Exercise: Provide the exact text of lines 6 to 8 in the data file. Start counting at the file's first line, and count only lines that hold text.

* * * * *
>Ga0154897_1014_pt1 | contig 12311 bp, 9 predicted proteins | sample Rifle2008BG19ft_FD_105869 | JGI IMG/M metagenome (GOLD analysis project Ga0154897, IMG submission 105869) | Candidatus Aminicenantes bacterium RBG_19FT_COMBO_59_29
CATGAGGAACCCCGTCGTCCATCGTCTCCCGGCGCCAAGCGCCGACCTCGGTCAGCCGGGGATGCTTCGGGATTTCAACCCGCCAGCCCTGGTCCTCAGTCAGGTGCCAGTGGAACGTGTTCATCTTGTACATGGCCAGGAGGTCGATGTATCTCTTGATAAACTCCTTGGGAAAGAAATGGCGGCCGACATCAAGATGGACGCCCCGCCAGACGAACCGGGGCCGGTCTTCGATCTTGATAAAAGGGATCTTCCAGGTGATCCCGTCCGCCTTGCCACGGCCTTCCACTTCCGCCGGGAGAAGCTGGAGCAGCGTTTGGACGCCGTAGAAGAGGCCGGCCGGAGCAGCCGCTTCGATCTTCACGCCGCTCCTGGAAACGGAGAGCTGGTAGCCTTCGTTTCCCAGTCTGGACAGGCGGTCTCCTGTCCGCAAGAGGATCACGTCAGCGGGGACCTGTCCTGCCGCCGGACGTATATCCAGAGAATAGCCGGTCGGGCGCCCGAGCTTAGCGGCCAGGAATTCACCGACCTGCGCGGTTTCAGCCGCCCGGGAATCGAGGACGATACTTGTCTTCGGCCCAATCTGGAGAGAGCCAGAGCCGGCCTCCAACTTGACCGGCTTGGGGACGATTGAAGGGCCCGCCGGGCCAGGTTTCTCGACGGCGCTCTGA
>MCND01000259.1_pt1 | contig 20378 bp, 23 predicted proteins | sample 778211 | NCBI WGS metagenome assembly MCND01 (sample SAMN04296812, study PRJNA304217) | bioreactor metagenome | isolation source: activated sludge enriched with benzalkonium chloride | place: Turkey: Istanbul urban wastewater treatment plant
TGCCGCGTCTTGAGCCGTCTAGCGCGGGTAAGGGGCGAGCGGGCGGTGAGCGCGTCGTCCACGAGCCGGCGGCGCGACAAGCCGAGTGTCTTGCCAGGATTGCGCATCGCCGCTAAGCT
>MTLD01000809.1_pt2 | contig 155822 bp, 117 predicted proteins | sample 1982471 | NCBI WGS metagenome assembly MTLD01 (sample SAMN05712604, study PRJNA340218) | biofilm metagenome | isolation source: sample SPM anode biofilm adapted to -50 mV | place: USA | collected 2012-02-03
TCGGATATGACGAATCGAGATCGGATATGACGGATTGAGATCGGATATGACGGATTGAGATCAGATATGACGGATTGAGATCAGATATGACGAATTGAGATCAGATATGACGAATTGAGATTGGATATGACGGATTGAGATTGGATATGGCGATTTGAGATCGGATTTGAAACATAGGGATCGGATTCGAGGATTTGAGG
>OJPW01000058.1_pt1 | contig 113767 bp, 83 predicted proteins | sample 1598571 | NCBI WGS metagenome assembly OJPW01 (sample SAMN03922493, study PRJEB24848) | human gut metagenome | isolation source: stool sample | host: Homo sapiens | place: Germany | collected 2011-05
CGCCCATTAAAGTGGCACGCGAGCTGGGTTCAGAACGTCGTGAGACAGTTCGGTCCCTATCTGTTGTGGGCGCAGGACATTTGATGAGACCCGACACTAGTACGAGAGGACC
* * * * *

TCGGATATGACGAATCGAGATCGGATATGACGGATTGAGATCGGATATGACGGATTGAGATCAGATATGACGGATTGAGATCAGATATGACGAATTGAGATCAGATATGACGAATTGAGATTGGATATGACGGATTGAGATTGGATATGGCGATTTGAGATCGGATTTGAAACATAGGGATCGGATTCGAGGATTTGAGG
>OJPW01000058.1_pt1 | contig 113767 bp, 83 predicted proteins | sample 1598571 | NCBI WGS metagenome assembly OJPW01 (sample SAMN03922493, study PRJEB24848) | human gut metagenome | isolation source: stool sample | host: Homo sapiens | place: Germany | collected 2011-05
CGCCCATTAAAGTGGCACGCGAGCTGGGTTCAGAACGTCGTGAGACAGTTCGGTCCCTATCTGTTGTGGGCGCAGGACATTTGATGAGACCCGACACTAGTACGAGAGGACC